• The WB was particularly bad about this for some shows, Jack and Bobby was hardly advertised at all until near the end of the season, by which point it was too late for the ratings to recover enough to avoid cancellation. For Your Love on the other hand somehow managed to last for 4 years despite rarely getting much in the way of advertisement.
  • The US version of The Mole fell victim to cancellation at the end of Season 5 after ABC's marketing department did so little to promote the show that even many die-hard fans were completely unaware that the show had returned for the first third of the season.
  • ABC did the same with Million Dollar Mind Game in 2011, which was thrown into their Sunday afternoon Pit of Doom to be killed by the NFL games on the other networks.
  • German TV channel Pro7 had only a single trailer for the Doctor Who revival series and showed it a whole week before the premiere just once or twice a day in the afternoon. After that there was no advertising to speak of, they didn´t even care to update their information page for the show when they changed the timeslot after a temporary cancellation. Many fans think that this killed the show.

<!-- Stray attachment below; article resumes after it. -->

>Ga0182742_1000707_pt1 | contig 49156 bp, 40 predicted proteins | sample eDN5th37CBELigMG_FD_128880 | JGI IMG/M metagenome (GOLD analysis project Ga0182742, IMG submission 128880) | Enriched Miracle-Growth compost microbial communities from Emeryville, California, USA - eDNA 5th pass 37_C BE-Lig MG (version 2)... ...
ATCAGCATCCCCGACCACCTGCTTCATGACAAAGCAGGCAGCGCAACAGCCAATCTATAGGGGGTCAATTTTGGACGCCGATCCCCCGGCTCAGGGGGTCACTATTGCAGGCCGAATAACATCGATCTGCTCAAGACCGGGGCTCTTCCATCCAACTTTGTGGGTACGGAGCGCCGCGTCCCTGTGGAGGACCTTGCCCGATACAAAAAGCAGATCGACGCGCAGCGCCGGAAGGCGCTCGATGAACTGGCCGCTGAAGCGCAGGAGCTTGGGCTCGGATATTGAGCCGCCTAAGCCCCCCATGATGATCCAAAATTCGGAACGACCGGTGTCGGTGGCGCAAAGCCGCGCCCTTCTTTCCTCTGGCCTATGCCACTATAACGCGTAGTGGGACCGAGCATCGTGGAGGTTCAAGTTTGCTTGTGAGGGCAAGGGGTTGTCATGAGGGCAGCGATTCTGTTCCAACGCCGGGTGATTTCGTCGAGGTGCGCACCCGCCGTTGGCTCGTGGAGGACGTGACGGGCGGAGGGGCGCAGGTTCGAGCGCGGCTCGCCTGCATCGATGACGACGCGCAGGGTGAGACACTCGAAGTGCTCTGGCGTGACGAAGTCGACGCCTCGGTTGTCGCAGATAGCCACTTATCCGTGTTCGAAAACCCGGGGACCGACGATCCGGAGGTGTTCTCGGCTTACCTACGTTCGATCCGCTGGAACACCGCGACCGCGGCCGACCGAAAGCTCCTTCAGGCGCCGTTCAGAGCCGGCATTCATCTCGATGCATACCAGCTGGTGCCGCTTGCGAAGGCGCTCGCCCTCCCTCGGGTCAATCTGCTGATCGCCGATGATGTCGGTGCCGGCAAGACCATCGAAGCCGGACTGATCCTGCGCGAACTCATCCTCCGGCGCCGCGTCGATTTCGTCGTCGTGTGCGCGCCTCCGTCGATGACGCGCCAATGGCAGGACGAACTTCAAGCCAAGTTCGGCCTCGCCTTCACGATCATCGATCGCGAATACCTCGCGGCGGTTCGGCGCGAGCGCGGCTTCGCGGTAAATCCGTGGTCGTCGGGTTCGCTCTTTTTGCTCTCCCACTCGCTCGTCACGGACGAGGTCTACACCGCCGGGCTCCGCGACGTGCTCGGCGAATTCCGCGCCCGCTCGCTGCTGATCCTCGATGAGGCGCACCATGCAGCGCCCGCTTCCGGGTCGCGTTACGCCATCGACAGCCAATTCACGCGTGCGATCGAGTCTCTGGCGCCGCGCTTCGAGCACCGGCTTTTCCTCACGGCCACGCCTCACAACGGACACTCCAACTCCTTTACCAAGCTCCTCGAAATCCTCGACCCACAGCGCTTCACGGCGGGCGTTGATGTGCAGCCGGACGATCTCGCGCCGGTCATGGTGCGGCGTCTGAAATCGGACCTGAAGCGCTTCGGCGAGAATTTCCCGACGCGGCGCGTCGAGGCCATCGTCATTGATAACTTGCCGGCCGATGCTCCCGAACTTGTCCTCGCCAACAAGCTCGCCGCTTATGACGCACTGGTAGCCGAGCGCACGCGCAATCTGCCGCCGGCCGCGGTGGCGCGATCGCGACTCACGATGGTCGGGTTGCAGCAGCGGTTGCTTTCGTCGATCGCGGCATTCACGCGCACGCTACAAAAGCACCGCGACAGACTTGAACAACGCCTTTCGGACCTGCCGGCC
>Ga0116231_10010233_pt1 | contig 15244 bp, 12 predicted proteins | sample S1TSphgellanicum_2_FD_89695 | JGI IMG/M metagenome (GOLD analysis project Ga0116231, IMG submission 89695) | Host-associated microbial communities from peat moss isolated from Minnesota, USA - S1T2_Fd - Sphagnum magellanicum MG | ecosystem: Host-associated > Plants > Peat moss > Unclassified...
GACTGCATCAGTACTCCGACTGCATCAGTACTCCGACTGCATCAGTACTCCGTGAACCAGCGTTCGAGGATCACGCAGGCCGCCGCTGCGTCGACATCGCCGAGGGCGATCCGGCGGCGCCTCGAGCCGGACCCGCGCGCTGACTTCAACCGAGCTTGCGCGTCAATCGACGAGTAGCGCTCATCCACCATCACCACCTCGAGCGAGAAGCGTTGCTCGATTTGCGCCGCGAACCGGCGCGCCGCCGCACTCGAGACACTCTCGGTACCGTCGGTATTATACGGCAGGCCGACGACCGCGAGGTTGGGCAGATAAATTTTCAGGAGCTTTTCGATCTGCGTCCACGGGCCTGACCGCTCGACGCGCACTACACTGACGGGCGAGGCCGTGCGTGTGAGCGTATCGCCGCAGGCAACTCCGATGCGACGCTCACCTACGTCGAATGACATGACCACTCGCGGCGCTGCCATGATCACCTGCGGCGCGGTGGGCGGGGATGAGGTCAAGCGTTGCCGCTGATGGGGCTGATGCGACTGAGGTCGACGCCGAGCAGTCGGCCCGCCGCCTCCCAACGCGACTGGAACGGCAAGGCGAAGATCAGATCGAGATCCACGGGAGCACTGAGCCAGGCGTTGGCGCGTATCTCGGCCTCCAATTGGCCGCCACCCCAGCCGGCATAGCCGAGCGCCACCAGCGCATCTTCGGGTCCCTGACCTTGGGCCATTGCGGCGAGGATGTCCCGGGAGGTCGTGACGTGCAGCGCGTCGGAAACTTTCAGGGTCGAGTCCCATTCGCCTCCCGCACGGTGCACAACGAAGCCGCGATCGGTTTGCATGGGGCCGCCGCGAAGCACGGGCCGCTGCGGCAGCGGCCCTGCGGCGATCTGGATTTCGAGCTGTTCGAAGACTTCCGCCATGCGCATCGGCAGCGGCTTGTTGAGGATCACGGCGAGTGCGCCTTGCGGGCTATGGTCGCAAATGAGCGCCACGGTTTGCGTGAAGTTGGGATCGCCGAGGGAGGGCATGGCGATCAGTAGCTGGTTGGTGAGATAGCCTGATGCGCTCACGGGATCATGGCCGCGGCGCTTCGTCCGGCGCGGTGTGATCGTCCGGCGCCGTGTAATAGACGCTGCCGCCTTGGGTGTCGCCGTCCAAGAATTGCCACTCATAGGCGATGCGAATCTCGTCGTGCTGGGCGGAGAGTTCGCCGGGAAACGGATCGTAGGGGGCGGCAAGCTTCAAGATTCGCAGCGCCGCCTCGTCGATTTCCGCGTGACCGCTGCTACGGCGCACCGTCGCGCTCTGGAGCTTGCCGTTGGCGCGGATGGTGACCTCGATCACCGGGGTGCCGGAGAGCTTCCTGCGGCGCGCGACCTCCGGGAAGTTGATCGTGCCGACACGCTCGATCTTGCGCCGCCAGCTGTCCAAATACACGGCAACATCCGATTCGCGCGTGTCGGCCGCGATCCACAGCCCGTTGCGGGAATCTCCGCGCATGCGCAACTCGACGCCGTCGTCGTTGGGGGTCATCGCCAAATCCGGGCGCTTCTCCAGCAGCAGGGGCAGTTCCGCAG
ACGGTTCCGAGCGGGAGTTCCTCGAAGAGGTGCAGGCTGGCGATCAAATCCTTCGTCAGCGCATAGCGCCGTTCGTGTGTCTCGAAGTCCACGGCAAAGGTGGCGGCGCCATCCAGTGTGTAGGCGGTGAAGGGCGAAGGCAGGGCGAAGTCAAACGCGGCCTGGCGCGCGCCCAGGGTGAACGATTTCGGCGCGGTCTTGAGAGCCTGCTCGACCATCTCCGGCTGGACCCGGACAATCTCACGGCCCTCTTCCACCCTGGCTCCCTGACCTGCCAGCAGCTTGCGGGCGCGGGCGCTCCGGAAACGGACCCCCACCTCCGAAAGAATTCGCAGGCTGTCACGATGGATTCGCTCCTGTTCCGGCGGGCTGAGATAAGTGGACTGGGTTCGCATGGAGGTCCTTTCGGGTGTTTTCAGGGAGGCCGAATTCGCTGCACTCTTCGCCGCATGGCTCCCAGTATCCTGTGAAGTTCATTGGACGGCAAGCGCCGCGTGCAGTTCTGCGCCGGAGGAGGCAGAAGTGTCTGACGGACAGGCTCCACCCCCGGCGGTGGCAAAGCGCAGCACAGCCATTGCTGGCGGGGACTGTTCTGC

Manufactured Goods

  • The 2002-04 Ford SVT Focus was developed by a special sub-division of Ford (that also made the Mustang Cobra and Lightning truck); exclusive marketing was part of the SVT image. It was available only through select dealerships, not included in the regular Focus full-line brochures or on the main Ford website, and SVT's relatively small ad budget mostly went to the more profitable truck and Mustang. People who owned it loved it, but many others who would have didn't know it existed until it was too late.

Video Games

  • This is thought to be one of the reasons Free Space 2 did not sell very well, despite overwhelming critical acclaim and praise. Particularly bad since its predecessor, Descent: Freespace gained respectable enough sales to warrant an ad campaign.
  • This was one of the major death blows for the otherwise-stellar Gamecube game Gotcha Force.
  • The Metroid series can't whether to avert this or play it straight.